The student leadership challenge: Five practices for exemplary leaders. This is a concise, focused primer on the 'Five Practices of Exemplary Leadership' for students, and uses examples and language to which students in higher education can relate. It also features reflective and critical thinking activities at the end of each chapter to help students engage in each of the Five Practices.





Untapped talent: Unleashing the power of the hidden workforce. This book will help executives and managers recognize and develop the hidden strengths in the professionals they lead and manage. It will introduce these strengths in ways that help them appreciate the untapped value/resource in this hidden workforce.

Wednesday, July 10, 2013

Mabo Library temporary closure

The Mabo Library building will be temporarily closed at the following time. This will only affect students that plan to use the 24/7 Information Commons.

Date: Sunday 14 July
Time: 7am - 5pm (approx.)
Purpose: To stabilise the building power supply

We apologise for the inconvenience.

Monday, July 8, 2013

Special Collections Fossickings 25: True crime 3 (2). The Boonjie Scrub murder - continued.


Malanda Hotel, one of the last places Kelly was seen, the day before leaving the district. Eacham Historical Society n.d., NQ Photographic Collection ID 14368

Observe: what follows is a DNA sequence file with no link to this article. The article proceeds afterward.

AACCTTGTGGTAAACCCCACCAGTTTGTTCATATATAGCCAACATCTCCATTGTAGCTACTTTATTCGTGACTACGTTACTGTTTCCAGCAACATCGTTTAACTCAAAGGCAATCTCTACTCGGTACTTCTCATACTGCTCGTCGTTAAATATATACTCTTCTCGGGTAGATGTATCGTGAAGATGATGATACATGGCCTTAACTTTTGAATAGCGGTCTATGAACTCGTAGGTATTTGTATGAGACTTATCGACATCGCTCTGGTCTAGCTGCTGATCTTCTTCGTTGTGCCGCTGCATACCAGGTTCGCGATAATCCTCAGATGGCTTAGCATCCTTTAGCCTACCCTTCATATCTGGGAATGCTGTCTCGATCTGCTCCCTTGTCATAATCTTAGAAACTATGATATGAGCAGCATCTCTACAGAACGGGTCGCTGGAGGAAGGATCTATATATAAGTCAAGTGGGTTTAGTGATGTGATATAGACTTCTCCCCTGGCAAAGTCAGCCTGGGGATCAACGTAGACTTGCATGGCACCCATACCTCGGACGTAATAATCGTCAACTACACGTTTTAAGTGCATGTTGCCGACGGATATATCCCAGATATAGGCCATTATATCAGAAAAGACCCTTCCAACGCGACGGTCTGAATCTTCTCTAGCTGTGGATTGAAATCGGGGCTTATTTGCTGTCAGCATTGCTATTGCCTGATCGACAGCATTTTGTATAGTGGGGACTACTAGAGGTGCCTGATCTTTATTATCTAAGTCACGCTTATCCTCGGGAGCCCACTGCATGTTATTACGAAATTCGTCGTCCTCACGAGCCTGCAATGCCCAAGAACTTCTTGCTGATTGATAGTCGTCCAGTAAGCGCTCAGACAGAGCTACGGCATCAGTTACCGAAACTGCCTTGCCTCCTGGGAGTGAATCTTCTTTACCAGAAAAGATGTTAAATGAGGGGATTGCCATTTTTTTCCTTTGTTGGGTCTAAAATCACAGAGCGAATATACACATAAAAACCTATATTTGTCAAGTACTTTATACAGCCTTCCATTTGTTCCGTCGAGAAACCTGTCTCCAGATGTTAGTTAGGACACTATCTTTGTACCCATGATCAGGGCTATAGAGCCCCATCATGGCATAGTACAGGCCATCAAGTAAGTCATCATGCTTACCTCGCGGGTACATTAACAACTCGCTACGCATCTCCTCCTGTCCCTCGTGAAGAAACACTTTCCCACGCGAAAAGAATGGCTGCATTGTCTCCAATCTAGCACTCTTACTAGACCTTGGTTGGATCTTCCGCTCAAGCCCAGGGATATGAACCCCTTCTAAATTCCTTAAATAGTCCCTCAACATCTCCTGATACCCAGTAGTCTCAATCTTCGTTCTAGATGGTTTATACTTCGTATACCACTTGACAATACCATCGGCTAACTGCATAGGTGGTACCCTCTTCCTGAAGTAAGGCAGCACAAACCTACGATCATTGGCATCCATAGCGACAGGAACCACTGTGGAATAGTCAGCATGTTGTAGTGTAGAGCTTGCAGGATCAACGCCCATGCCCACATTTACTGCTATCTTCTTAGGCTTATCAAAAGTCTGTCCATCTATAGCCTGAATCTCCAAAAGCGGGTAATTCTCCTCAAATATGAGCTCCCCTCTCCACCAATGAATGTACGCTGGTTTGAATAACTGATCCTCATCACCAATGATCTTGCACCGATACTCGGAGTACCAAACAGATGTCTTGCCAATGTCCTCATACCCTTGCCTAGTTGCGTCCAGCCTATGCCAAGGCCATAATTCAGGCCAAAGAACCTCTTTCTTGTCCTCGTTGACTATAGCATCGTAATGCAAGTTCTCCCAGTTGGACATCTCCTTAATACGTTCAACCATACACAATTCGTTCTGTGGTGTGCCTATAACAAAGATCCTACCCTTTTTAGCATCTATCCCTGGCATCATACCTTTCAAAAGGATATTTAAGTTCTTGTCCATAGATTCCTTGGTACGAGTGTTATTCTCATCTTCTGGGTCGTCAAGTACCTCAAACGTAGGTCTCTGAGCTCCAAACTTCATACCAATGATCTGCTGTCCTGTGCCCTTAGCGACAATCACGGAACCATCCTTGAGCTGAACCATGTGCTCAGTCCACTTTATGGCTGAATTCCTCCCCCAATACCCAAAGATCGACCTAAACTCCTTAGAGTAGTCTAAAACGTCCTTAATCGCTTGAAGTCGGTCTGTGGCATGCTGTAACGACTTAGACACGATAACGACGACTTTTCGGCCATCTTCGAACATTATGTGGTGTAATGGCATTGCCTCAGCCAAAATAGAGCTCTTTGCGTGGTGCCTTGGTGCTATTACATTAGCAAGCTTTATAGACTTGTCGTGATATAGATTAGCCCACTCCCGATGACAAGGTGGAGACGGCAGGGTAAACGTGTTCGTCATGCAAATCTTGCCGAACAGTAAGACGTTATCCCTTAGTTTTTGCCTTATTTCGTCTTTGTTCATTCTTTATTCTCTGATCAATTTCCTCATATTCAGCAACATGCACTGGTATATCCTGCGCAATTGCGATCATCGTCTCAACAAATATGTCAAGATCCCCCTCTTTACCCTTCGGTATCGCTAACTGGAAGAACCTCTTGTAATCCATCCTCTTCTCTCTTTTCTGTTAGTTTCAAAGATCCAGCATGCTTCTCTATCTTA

Kelly’s movements after the assumed date of Walter’s death (28/29th June) were slowly pieced together. Around 3pm on 29th a Boonjie farmer chatted briefly to Kelly whom he met riding towards Malanda. This, it later appeared, was the start of Kelly’s journey out of the district and possibly out of the State. Reports pieced together weeks later showed that on 30th June he made his way to the top of the Gillies highway where, abandoning his horse and swag, he hitched a ride on the back of a truck. Later that day he boiled his billy and ate a meagre meal with two residents of the Bungalow shanty town, then on the edge of Cairns, before walking towards the town. Next morning he returned, collected his bag from the fork of a tree, and headed south along the railway line. He was given a lift to Gordonvale and two days later was seen at the unemployment camp there before heading towards Aloomba, presumably to try ‘jumping’ a train south. All reports matched Kelly’s description regarding clothing, height, complexion, curly sandy-coloured hair and missing lower teeth. But the Gordonvale sighting was the last ever recorded of James Maurice Kelly.
It might have been a train like this that Kelly hoped to "jump", at nearby Aloomba.  Wilson Album, NQ Photographic Collection ID 1618